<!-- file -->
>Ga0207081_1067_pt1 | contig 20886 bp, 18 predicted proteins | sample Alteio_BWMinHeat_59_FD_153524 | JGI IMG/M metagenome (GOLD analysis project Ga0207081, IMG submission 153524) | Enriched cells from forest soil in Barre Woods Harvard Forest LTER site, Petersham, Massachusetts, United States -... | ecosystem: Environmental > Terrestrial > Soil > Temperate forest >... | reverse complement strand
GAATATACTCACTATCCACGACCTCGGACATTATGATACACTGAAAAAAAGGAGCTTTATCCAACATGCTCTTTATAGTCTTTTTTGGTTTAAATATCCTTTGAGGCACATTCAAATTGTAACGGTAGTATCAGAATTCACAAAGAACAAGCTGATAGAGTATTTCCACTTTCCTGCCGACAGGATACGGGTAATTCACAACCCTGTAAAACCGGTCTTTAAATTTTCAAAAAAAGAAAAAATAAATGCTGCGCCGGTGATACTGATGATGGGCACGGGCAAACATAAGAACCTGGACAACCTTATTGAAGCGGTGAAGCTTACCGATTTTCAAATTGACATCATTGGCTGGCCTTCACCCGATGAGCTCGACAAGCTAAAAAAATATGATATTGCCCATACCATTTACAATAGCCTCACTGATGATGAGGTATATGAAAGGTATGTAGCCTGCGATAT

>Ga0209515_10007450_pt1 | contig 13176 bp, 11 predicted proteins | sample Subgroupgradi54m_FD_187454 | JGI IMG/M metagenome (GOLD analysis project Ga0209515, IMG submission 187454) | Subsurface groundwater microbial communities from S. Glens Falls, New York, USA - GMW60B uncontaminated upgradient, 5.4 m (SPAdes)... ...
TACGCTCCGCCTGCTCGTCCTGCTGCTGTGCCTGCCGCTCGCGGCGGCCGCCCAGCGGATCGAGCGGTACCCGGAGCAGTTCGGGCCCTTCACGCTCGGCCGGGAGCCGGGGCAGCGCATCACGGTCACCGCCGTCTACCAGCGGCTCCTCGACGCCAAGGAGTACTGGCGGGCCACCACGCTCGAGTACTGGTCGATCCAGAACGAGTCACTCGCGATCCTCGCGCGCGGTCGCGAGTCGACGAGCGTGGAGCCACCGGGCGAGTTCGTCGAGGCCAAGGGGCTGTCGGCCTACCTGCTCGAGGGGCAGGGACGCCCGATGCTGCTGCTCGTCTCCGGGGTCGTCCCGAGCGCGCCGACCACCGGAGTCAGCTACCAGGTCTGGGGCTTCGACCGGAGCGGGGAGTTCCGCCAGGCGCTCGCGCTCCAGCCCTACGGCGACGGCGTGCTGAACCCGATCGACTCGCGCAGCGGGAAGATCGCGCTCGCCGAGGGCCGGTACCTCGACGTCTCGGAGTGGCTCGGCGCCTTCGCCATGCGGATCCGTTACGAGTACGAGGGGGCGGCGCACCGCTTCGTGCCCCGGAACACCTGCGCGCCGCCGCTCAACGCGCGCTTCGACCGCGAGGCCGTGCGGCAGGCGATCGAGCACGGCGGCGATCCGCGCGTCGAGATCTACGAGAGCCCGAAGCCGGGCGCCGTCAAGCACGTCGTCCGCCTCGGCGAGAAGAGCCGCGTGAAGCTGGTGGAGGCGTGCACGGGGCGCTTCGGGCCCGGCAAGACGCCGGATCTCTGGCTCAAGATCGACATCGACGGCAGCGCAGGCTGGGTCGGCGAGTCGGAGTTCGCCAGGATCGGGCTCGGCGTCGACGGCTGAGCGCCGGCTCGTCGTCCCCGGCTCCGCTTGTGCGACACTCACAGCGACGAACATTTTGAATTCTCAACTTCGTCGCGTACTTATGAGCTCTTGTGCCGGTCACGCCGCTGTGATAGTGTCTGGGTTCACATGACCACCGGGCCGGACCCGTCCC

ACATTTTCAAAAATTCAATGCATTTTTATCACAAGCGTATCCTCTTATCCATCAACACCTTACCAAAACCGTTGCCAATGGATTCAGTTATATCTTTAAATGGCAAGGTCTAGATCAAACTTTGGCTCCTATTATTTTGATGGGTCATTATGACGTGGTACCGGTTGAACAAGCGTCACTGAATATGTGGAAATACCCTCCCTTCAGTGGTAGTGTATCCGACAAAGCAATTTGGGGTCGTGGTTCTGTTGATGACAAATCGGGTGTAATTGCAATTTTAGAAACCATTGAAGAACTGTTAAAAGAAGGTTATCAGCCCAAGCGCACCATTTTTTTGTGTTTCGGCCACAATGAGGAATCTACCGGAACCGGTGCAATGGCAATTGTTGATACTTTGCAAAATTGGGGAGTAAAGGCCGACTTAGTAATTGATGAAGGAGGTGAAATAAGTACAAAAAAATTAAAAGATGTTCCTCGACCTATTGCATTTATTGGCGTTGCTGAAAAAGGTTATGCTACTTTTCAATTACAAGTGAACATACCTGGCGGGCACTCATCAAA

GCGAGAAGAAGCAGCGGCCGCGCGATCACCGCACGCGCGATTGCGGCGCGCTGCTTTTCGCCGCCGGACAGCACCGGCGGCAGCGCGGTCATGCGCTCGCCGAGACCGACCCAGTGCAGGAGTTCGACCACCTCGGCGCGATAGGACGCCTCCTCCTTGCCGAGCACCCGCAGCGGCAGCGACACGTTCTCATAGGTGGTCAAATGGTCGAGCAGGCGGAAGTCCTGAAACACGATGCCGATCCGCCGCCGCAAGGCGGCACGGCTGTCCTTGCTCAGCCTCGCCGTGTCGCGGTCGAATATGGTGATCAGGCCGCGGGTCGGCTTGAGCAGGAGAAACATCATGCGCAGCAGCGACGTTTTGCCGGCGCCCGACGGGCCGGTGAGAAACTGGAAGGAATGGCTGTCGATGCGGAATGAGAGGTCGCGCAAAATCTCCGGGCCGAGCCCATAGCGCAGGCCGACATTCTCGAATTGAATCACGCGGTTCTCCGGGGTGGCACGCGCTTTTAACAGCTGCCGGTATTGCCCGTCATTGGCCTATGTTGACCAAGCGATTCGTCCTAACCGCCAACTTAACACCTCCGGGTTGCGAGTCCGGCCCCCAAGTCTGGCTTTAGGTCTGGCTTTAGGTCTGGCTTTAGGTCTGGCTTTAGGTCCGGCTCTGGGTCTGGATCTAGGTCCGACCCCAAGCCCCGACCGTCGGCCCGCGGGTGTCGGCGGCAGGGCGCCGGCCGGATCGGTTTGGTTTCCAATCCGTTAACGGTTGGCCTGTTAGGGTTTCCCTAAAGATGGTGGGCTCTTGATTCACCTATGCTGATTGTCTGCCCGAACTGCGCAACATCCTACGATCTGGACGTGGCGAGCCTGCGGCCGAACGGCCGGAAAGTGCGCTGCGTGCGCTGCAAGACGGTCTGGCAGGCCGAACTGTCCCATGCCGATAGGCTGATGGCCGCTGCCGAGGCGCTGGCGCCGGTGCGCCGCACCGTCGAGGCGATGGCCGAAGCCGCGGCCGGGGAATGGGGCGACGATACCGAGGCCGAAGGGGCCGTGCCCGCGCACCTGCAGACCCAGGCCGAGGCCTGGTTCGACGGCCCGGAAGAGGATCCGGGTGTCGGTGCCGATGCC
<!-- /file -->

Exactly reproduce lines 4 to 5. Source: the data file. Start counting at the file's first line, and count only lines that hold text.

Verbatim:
TACGCTCCGCCTGCTCGTCCTGCTGCTGTGCCTGCCGCTCGCGGCGGCCGCCCAGCGGATCGAGCGGTACCCGGAGCAGTTCGGGCCCTTCACGCTCGGCCGGGAGCCGGGGCAGCGCATCACGGTCACCGCCGTCTACCAGCGGCTCCTCGACGCCAAGGAGTACTGGCGGGCCACCACGCTCGAGTACTGGTCGATCCAGAACGAGTCACTCGCGATCCTCGCGCGCGGTCGCGAGTCGACGAGCGTGGAGCCACCGGGCGAGTTCGTCGAGGCCAAGGGGCTGTCGGCCTACCTGCTCGAGGGGCAGGGACGCCCGATGCTGCTGCTCGTCTCCGGGGTCGTCCCGAGCGCGCCGACCACCGGAGTCAGCTACCAGGTCTGGGGCTTCGACCGGAGCGGGGAGTTCCGCCAGGCGCTCGCGCTCCAGCCCTACGGCGACGGCGTGCTGAACCCGATCGACTCGCGCAGCGGGAAGATCGCGCTCGCCGAGGGCCGGTACCTCGACGTCTCGGAGTGGCTCGGCGCCTTCGCCATGCGGATCCGTTACGAGTACGAGGGGGCGGCGCACCGCTTCGTGCCCCGGAACACCTGCGCGCCGCCGCTCAACGCGCGCTTCGACCGCGAGGCCGTGCGGCAGGCGATCGAGCACGGCGGCGATCCGCGCGTCGAGATCTACGAGAGCCCGAAGCCGGGCGCCGTCAAGCACGTCGTCCGCCTCGGCGAGAAGAGCCGCGTGAAGCTGGTGGAGGCGTGCACGGGGCGCTTCGGGCCCGGCAAGACGCCGGATCTCTGGCTCAAGATCGACATCGACGGCAGCGCAGGCTGGGTCGGCGAGTCGGAGTTCGCCAGGATCGGGCTCGGCGTCGACGGCTGAGCGCCGGCTCGTCGTCCCCGGCTCCGCTTGTGCGACACTCACAGCGACGAACATTTTGAATTCTCAACTTCGTCGCGTACTTATGAGCTCTTGTGCCGGTCACGCCGCTGTGATAGTGTCTGGGTTCACATGACCACCGGGCCGGACCCGTCCC

ACATTTTCAAAAATTCAATGCATTTTTATCACAAGCGTATCCTCTTATCCATCAACACCTTACCAAAACCGTTGCCAATGGATTCAGTTATATCTTTAAATGGCAAGGTCTAGATCAAACTTTGGCTCCTATTATTTTGATGGGTCATTATGACGTGGTACCGGTTGAACAAGCGTCACTGAATATGTGGAAATACCCTCCCTTCAGTGGTAGTGTATCCGACAAAGCAATTTGGGGTCGTGGTTCTGTTGATGACAAATCGGGTGTAATTGCAATTTTAGAAACCATTGAAGAACTGTTAAAAGAAGGTTATCAGCCCAAGCGCACCATTTTTTTGTGTTTCGGCCACAATGAGGAATCTACCGGAACCGGTGCAATGGCAATTGTTGATACTTTGCAAAATTGGGGAGTAAAGGCCGACTTAGTAATTGATGAAGGAGGTGAAATAAGTACAAAAAAATTAAAAGATGTTCCTCGACCTATTGCATTTATTGGCGTTGCTGAAAAAGGTTATGCTACTTTTCAATTACAAGTGAACATACCTGGCGGGCACTCATCAAA